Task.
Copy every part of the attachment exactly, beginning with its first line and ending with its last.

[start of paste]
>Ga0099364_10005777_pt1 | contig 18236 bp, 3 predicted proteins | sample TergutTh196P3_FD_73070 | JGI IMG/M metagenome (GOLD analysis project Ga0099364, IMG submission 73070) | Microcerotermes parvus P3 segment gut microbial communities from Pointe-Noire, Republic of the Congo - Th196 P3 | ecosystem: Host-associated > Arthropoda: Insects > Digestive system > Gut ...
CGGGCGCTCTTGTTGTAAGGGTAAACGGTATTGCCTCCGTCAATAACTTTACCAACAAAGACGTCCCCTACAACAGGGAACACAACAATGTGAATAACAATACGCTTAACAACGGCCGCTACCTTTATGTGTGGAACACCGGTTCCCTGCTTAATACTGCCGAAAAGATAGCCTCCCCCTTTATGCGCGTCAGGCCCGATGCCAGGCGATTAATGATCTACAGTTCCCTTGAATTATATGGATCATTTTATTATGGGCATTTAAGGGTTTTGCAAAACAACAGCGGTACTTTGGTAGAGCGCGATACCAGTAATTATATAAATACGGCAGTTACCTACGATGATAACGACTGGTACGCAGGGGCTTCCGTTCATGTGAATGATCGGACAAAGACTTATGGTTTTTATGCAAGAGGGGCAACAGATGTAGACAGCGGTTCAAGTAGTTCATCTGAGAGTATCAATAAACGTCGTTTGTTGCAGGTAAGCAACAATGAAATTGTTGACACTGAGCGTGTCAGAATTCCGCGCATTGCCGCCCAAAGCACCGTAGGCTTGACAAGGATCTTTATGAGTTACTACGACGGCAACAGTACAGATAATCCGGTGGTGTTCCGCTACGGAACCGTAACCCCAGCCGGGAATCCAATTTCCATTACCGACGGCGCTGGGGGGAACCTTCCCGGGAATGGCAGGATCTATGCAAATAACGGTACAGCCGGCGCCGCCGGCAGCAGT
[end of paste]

>Ga0099364_10005777_pt1 | contig 18236 bp, 3 predicted proteins | sample TergutTh196P3_FD_73070 | JGI IMG/M metagenome (GOLD analysis project Ga0099364, IMG submission 73070) | Microcerotermes parvus P3 segment gut microbial communities from Pointe-Noire, Republic of the Congo - Th196 P3 | ecosystem: Host-associated > Arthropoda: Insects > Digestive system > Gut ...
CGGGCGCTCTTGTTGTAAGGGTAAACGGTATTGCCTCCGTCAATAACTTTACCAACAAAGACGTCCCCTACAACAGGGAACACAACAATGTGAATAACAATACGCTTAACAACGGCCGCTACCTTTATGTGTGGAACACCGGTTCCCTGCTTAATACTGCCGAAAAGATAGCCTCCCCCTTTATGCGCGTCAGGCCCGATGCCAGGCGATTAATGATCTACAGTTCCCTTGAATTATATGGATCATTTTATTATGGGCATTTAAGGGTTTTGCAAAACAACAGCGGTACTTTGGTAGAGCGCGATACCAGTAATTATATAAATACGGCAGTTACCTACGATGATAACGACTGGTACGCAGGGGCTTCCGTTCATGTGAATGATCGGACAAAGACTTATGGTTTTTATGCAAGAGGGGCAACAGATGTAGACAGCGGTTCAAGTAGTTCATCTGAGAGTATCAATAAACGTCGTTTGTTGCAGGTAAGCAACAATGAAATTGTTGACACTGAGCGTGTCAGAATTCCGCGCATTGCCGCCCAAAGCACCGTAGGCTTGACAAGGATCTTTATGAGTTACTACGACGGCAACAGTACAGATAATCCGGTGGTGTTCCGCTACGGAACCGTAACCCCAGCCGGGAATCCAATTTCCATTACCGACGGCGCTGGGGGGAACCTTCCCGGGAATGGCAGGATCTATGCAAATAACGGTACAGCCGGCGCCGCCGGCAGCAGT